Coronary artery spasm (CAS) is characterized by recurrent episodes of angina at rest associated with transient ST-segment elevation on the EKG [4]. It is caused by focal vasospasm of one or more coronary arteries, usually within a normal vessel, due to the vasoconstriction of the epicardial coronary arteries. Consequently, this leads to myocardial ischemia associated with chest pain, unstable angina, acute coronary syndrome, and in some cases, a sudden death [5]. The prevalence of coronary vasospasm is higher in female Caucasians, with a history of smoking, alcohol drinking, migraine, or under antidepressant treatment. It is also frequent in patients with lipid metabolism disorders, diabetes as well as abnormal or hyper-contractility of vascular smooth muscles. Magnesium deficiency and multiple genetic polymorphisms have also been found to be linked to the physiopathological mechanisms of CAS [5-6]. Our patient was a young female patient with dyslipidemia without any other risk factors. Usually, CAS does not always present with typical chest angina. EKG could also be normal and lead the physician to exclude cardiac causes [6]. A cohort study found that sudden cardiac arrest is associated with age, hypertension, hyperlipidemia, family history of sudden cardiac death, multivessel spasm, and LAD spasm [7]. Our patient had hyperlipidemia and a multivessel spasm with a diffuse LAD spasm. Lee et al. showed that early repolarization patterns of horizontal/descending ST-segment elevation and right-sided coronary artery vasospasms are associated with recurrent sudden cardiac death events [3]. Usually, the vasospasm appears in the LAD and right coronary artery (RCA) rather than the left circumflex coronary artery (LCX) [5]. Provocation tests of coronary artery vasospasm are helpful for the diagnosis of vasospastic angina. However, these tests have a potential risk of cardiac arrhythmias. The provocative coronary vasospasm testing implies the administration of a provocative drug usually the acetylcholine and ergonovine during coronary angiography while monitoring the patient’s symptoms [3, 8]. In our case, we were successful in observing the fading of the spasm during the coronary angiogram. The spasm has vanished once we injected intracardiac isosorbide dinitrate. Nonspecific vasodilators such as nitrates and calcium channel blockers are considered as the standard treatment and may improve the clinical outcomes of patients with vasospastic angina [3]. Percutaneous coronary stenting can be beneficial for patients who present refractory symptoms to optimal medical treatment and have focal vasospasm [9]. This was impossible for our patient case, who had multi-vessel vasospasms. Patients that are refractory to pharmacologic and percutaneous invasive therapy present most likely a severe vasomotor disorder and need more intensive long medical treatments and continued surveillance [10-12]. In some cases, despite good outcomes under medical treatment, 6.1% of patients suffer from ventricular arrhythmia events in the long outcome which requires implantable cardioverter-defibrillator (ICD) use as a considerable tool to improve the long-term prognosis [13]. However, the clinical studies on the effectiveness of the ICD are controversial but its role is undeniable to prevent sudden death due to malignant ventricular arrhythmias [14]. Ishihara et al. showed that using optimal medical treatment with an ICD may reduce the recurrence of ventricular arrhythmia for some patients with coronary vasospasm who have been successfully resuscitated from ventricular fibrillation or cardiac arrest [15]. On the other hand, Ahn et al. found that there was no significant trend of cardiac deaths in patients with ICDs [7]. Coronary vasospasm is an underestimated cause of out hospital cardiac arrest especially within young patients [16]. Krahn et al. reported that 11% of patients experienced cardiac arrest due to vasospasm. Moreover, a postmortem autopsy study showed similar findings with 12% of patients that were found to have coronary vasospasm as a cause of cardiac arrest [17-18]. The prognosis of coronary vasospasm is related to the number of the affected arteries: a diffuse spasm has a poorer prognosis than single-vessel involvement [18].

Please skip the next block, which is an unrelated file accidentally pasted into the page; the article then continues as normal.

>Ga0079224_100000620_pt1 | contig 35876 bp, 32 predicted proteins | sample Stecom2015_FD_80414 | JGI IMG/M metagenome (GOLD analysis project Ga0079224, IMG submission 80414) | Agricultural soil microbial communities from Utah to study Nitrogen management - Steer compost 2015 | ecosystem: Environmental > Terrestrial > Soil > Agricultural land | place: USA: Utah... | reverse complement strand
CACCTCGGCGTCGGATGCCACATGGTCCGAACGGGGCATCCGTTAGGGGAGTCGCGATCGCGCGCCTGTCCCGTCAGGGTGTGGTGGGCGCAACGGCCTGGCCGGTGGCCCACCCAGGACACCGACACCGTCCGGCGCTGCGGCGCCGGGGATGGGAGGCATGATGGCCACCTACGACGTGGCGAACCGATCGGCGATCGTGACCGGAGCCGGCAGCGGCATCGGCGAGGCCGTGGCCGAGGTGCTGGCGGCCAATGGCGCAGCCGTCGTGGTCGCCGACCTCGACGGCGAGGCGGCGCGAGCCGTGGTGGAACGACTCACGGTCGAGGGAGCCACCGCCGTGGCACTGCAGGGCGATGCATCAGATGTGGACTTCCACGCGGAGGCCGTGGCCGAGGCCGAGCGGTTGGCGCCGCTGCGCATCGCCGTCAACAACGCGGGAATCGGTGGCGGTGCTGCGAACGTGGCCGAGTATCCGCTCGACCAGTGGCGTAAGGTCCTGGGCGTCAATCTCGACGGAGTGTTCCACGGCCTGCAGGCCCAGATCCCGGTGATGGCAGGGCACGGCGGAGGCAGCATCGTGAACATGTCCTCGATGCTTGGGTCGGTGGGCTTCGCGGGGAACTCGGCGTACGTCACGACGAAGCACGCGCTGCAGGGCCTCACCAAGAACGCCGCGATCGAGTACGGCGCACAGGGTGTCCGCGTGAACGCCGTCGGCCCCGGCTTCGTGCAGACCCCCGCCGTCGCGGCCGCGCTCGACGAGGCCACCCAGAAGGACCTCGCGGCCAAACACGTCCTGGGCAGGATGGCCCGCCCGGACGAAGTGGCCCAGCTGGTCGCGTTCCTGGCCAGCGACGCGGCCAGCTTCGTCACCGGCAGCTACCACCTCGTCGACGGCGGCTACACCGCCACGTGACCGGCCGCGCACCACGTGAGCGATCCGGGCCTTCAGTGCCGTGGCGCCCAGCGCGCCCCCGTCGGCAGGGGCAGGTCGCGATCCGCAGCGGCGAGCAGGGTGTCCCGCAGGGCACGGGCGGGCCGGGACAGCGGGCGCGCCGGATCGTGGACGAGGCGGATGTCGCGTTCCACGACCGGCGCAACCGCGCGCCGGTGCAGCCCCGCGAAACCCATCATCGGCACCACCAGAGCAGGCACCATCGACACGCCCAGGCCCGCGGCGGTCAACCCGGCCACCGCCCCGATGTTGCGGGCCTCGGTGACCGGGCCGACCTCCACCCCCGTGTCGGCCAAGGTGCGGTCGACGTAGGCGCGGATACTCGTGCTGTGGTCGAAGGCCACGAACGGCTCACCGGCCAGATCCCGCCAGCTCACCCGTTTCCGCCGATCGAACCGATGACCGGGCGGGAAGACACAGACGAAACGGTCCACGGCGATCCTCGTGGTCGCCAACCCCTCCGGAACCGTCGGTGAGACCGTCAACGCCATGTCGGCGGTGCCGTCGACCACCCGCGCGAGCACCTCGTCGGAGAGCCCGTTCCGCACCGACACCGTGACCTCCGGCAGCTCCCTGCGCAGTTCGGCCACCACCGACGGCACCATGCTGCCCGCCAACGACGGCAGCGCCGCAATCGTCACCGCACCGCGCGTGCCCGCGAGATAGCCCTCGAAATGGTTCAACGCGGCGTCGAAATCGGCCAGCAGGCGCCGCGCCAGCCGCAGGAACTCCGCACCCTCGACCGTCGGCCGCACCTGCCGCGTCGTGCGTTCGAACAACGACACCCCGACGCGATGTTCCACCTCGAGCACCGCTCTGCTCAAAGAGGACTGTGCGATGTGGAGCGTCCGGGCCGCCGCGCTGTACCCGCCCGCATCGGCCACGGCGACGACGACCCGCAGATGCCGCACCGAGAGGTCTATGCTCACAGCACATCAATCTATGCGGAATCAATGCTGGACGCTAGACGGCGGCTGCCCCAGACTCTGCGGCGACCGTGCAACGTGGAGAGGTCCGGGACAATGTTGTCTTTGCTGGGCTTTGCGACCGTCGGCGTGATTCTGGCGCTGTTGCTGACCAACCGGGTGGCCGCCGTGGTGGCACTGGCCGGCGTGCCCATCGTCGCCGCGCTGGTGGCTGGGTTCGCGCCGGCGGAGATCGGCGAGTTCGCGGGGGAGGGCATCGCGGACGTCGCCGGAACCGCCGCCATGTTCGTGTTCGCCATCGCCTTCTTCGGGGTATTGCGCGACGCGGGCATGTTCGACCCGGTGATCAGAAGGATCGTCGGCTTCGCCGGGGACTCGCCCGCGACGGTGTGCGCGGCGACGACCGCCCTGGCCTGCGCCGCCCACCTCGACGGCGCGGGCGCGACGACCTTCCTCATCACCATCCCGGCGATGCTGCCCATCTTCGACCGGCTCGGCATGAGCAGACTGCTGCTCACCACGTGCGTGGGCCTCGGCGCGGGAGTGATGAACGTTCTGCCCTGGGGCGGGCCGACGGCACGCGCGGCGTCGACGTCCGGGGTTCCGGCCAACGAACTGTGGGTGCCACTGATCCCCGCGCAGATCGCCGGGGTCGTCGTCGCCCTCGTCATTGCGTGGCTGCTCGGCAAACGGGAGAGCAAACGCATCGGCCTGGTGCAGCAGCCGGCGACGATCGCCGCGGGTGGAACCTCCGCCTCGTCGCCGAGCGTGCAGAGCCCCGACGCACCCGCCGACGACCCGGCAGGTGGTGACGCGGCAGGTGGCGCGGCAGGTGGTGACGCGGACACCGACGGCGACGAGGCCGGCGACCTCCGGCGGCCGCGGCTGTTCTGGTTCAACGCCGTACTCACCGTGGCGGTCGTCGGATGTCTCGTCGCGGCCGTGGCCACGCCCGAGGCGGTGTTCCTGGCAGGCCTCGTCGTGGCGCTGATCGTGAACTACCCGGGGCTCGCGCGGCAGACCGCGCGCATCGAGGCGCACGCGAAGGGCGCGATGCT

Coronary spasm is a rare entity that may cause sudden death in young patients even without a history of heart disease. Our case highlights the necessity to use multiple vasodilator treatment to prevent the likelihood of future episodes of coronary vasospasm. Notably, the insertion of ICD in high-risk patients to prevent arrhythmia and sudden death is recommended.


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Case report

Fatal Multi-Vessel Coronary Vasospasm: A Case Report

Author Information

Hanane Aissaoui Corresponding Author

Cardiology, Mohammed I University/Mohammed VI University Hospital/Epidemiological Laboratory of Clinical Research and Public Health, Oujda, MAR

Mohamed Boutaybi

Cardiology, Mohammed I University/Mohammed VI University Hospital, Oujda, MAR

Alla Ikbal

Cardiology, Mohammed I University/Mohammed VI University Hospital, Oujda, MAR

Noha Elouafi

Cardiology, Mohammed I University/Mohammed VI University Hospital, Oujda, MAR

Nabila Ismaili

Cardiology, Mohammed I University/Mohammed VI University Hospital, Oujda, MAR

Ethics Statement and Conflict of Interest Disclosures

Human subjects: Consent was obtained by all participants in this study. Conflicts of interest: In compliance with the ICMJE uniform disclosure form, all authors declare the following: Payment/services info: All authors have declared that no financial support was received from any organization for the submitted work. Financial relationships: All authors have declared that they have no financial relationships at present or within the previous three years with any organizations that might have an interest in the submitted work. Other relationships: All authors have declared that there are no other relationships or activities that could appear to have influenced the submitted work.

Case report

Fatal Multi-Vessel Coronary Vasospasm: A Case Report